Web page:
Rest & Our Periods: Why We Need It, How to Get It, Coping with Guilt, and the Sacred Reframe

. 8 min read

Yesterday I was a zombie—to the point where my eyes burned, my walking was off balance, others’ words were falling on my very deaf ears, and, as for my own words, they were something akin to a jumbled, bleary mess that only became less coherent as the day progressed.

I hadn’t been that tired in a long time, so, no, I could hardly say that being on my period was the sole reason for being in such a state. I got to that unfortunate place thanks to a cocktail of situations that happened to collide within the same 12 hours, zapping me of my life force. I’ll spare you all the details and just return to the point: I was exhausted, and my poor body was crying out for rest.

By the time mid-afternoon hit and my last meeting of the day wrapped, I fell into a quick nap-turned-3-hour-deep-sleep. Oops—actually, no. I take that ‘oops’ back. Thing is, when I emerged from my mini coma, I felt infinitely better, like my head had been screwed on straight again. So, clearly, that was exactly what I needed.

But though my body and mind clearly knew this all along, it took my emotional body a while to get on board.

Why? Guilt, anxiety—the usual suspects.

I had two thoughts running at the same time: 1) I can’t get anything accomplished in this state and so I may as well rest as I so obviously need to, and 2) But there’s still a ton of daylight! People are outside your window right now working! You should be too! Don’t you see that to-do list? You can’t sleep now! Who do you think you are sleeping on a Tuesday afternoon?!

I don’t need to tell you which was the healthy mind and which was the anxious mind.

Ultimately, the healthy mind won as it was aligned with my body’s needs, and my body could only tolerate so much before it shut down my anxious mind and put me to sleep, but I do remember how, in those last few seconds of being awake, my anxious mind took one last swing, and how I had to put it in its place by affirming to myself that it was okay to release.

On waking, I realized this idea I’d had to dig into the research on the correlation between our need for rest and our periods was one I really wanted to pursue, because although my sleepiness wasn’t entirely due to being on my period, at least some of it was, and I could sense that, armed with more information, I’d be more capable of being kind to myself and truly allowing myself to rest without quite so much guilt to wade through, without quite so much, frankly irritating and pointless, inner chatter.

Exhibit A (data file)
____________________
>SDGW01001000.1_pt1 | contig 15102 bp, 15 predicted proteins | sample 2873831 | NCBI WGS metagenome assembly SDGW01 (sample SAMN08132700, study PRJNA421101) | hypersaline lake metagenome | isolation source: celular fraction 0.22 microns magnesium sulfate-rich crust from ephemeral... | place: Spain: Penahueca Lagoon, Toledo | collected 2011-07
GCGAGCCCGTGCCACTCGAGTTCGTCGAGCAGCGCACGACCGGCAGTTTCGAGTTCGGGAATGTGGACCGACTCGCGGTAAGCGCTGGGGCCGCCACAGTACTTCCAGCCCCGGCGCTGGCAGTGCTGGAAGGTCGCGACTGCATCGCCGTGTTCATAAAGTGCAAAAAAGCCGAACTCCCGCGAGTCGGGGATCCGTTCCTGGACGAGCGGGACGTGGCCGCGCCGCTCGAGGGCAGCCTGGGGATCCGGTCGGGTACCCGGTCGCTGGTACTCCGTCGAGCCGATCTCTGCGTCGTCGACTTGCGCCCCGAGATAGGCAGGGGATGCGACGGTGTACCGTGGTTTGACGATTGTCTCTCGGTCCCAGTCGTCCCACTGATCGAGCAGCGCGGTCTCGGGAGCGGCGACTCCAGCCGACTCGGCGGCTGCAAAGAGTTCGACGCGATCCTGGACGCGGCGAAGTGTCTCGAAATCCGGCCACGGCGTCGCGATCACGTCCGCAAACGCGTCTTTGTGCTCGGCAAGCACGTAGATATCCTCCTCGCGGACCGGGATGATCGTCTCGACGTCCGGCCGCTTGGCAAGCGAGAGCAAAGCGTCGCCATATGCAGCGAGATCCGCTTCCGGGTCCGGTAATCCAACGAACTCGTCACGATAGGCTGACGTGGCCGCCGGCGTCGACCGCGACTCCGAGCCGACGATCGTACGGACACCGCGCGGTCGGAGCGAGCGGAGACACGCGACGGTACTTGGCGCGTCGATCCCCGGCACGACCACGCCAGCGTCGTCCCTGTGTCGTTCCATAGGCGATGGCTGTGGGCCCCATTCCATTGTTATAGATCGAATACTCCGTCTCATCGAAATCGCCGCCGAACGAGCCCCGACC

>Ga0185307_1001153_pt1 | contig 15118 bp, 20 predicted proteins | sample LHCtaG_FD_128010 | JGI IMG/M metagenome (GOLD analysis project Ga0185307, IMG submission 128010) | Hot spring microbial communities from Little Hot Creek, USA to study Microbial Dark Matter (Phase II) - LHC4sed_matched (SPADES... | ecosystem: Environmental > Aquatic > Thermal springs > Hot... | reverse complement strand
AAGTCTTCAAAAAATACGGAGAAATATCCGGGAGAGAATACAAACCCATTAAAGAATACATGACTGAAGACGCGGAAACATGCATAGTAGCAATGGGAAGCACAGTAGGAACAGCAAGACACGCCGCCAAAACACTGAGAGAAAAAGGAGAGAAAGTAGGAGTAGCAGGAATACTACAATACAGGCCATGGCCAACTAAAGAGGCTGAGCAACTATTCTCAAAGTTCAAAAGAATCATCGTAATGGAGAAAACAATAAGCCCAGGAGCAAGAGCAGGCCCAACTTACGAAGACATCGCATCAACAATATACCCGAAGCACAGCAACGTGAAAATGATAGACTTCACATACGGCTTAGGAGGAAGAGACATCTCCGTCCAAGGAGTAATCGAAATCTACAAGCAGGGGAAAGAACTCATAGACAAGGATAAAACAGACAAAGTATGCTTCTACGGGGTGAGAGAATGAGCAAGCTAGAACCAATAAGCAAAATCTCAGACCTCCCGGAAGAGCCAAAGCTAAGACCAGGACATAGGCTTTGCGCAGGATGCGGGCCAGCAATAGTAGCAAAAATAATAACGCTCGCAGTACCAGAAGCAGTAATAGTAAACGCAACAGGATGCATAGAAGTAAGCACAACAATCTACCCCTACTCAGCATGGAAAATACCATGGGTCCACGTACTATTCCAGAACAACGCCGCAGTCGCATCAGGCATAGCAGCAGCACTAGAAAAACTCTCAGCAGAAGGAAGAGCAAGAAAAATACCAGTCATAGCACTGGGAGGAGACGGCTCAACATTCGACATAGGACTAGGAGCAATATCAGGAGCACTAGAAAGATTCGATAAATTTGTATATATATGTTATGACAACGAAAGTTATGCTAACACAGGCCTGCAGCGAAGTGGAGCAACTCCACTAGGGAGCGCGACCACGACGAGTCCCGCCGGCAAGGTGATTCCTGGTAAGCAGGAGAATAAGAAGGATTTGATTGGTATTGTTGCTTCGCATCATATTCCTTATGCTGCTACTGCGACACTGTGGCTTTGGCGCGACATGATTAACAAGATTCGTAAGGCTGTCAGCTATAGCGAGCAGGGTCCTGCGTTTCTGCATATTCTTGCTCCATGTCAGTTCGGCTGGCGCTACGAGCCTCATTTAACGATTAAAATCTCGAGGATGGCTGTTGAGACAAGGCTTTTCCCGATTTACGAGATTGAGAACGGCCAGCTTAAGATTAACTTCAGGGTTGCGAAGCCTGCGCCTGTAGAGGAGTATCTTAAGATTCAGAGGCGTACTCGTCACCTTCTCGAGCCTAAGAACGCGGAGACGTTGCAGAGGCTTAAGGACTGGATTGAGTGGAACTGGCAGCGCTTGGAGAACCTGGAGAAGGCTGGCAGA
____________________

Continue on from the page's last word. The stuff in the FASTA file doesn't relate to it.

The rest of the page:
Alas, here we are.

So, first things first, are our feelings of tiredness valid? Do we need more rest on our periods?

Yes. And yes.

Now, for the more interesting question… why?

Why do we feel more tired while on our periods? Why do we need more rest?

As you probably suspected, there are many reasons we feel more tired.

First, there are the hormonal changes that take place in the days leading up to our periods.

Dr. Carmel Harrington has said that we need at least an extra 30 minutes of sleep in the second half of our cycles, “due to the increase in progesterone, which leaves us sleepy.” And, she said, since so few of us actually get this, we get into a sleep debt, and, as a result, we “start to get all the characteristics of being sleep deprived: we're cranky, we're moody, we can be a little bit emotional—all those characteristics that are now being treated as PMS."

What’s more, right before we get our periods, Rise Science explains that our progesterone and estrogen levels plummet, which prevents melatonin from being released effectively, making it harder to not only fall asleep but stay asleep. Women need, on average, 8 hours and 40 minutes of sleep each night. When our sleep is off and we don’t get that, we will naturally be more tired and become in need of more rest to make up for the sleep debt we’ve incurred.

As to our feeling tired during our actual periods, this could be, in part, thanks to the blood loss, since blood loss can lead to iron deficiency, and low iron levels absolutely fatigue us. Or, it may go back to our sleep being interrupted—but this time thanks to those cramps we all know all too well. I, at least, can attest to waking up now and again with cramps, particularly after day 1, and I’m willing to bet a few of you, unfortunately, have been there, too.

Tips to sleep better before and during your period

Since we talked about wonky sleep being a major cause of our feeling tired and unwell during our periods, we’re now going to home in on a few ways to improve our sleep so that we can feel better during this time of month.

But first, if possible, get a little bit of extra sleep in the week leading up to your period. As Rise Science says, “By starting your period with low sleep debt, you’ll ensure that even if you do build up some sleep deprivation over the next few days, your overall number will stay low, meaning you’ll feel much better each day.”

Now, onto the tips on improving sleep.

1. Keep a consistent sleep schedule.

2. To the best of your ability, honour your natural rhythm.

I’m a morning bird for instance, and I always feel way better if I can get into bed by 9pm. My boyfriend, on the other hand, is a night owl, and he generally feels best getting into bed around 11pm or 12am. Your job may not allow for this, but if it does see what you can realistically do to honour your rhythm. It’s not just about sleep here either, if you notice you’re sleepy around 3pm and you have some degree of autonomy over your schedule, try to give yourself less intense tasks to focus on during this energy dip.

3. Stretch and/or do light exercise.

This can be helpful for alleviating period pains, but also for improving sleep. (More below.)

4. Get natural light upon waking.

This wakes you up and resets your circadian rhythm for the day.

5. Avoid artificial light in the evenings.